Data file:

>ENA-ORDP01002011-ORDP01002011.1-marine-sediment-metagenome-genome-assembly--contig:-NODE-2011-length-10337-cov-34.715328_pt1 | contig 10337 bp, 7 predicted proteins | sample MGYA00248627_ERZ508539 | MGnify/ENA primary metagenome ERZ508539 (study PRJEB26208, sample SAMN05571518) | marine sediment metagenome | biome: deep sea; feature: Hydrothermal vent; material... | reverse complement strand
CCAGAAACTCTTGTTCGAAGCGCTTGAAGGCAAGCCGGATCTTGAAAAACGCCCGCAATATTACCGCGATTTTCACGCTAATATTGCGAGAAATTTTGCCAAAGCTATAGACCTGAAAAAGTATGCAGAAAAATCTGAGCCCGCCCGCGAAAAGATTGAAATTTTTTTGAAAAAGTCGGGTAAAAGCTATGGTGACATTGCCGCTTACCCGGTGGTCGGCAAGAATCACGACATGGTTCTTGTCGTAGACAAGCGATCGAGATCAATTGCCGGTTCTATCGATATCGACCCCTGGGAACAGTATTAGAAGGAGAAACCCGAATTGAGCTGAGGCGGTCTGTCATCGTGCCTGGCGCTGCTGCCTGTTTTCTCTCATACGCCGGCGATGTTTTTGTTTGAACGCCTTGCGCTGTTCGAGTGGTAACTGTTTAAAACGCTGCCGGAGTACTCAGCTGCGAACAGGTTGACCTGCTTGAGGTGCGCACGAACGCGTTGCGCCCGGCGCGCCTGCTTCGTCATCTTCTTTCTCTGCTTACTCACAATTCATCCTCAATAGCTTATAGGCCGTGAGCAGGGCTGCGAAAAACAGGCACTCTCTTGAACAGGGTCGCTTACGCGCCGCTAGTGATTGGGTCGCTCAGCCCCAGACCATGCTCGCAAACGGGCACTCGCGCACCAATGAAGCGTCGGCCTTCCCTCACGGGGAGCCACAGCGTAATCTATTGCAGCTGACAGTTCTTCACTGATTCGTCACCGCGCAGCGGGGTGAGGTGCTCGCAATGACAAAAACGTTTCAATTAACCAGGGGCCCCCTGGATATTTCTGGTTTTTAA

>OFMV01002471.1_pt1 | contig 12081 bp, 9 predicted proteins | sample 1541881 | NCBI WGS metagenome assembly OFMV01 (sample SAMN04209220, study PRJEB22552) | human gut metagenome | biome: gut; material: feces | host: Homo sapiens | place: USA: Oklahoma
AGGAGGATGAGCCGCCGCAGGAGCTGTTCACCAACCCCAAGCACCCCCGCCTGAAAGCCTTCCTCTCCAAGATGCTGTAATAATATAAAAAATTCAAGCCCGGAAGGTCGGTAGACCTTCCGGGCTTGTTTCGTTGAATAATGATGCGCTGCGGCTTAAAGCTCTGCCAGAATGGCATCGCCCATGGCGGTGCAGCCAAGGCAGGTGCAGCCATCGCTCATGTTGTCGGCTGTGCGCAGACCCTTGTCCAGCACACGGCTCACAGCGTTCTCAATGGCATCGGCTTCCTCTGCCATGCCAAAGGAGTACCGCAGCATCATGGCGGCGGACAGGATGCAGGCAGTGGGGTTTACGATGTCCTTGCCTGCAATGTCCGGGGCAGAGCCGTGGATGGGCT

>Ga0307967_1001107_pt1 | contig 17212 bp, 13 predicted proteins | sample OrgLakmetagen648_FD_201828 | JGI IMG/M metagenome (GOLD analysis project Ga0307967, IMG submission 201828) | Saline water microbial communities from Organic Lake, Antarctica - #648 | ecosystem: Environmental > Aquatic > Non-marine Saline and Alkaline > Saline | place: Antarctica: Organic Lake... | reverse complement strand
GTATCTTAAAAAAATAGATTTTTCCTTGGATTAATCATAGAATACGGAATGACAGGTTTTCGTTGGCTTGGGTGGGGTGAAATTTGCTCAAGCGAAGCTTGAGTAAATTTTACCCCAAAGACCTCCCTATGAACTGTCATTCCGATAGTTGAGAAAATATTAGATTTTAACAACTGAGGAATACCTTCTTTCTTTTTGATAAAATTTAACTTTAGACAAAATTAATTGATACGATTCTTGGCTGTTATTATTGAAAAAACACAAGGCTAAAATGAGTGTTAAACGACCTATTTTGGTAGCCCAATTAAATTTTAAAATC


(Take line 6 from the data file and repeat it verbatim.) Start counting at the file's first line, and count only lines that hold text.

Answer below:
GTATCTTAAAAAAATAGATTTTTCCTTGGATTAATCATAGAATACGGAATGACAGGTTTTCGTTGGCTTGGGTGGGGTGAAATTTGCTCAAGCGAAGCTTGAGTAAATTTTACCCCAAAGACCTCCCTATGAACTGTCATTCCGATAGTTGAGAAAATATTAGATTTTAACAACTGAGGAATACCTTCTTTCTTTTTGATAAAATTTAACTTTAGACAAAATTAATTGATACGATTCTTGGCTGTTATTATTGAAAAAACACAAGGCTAAAATGAGTGTTAAACGACCTATTTTGGTAGCCCAATTAAATTTTAAAATC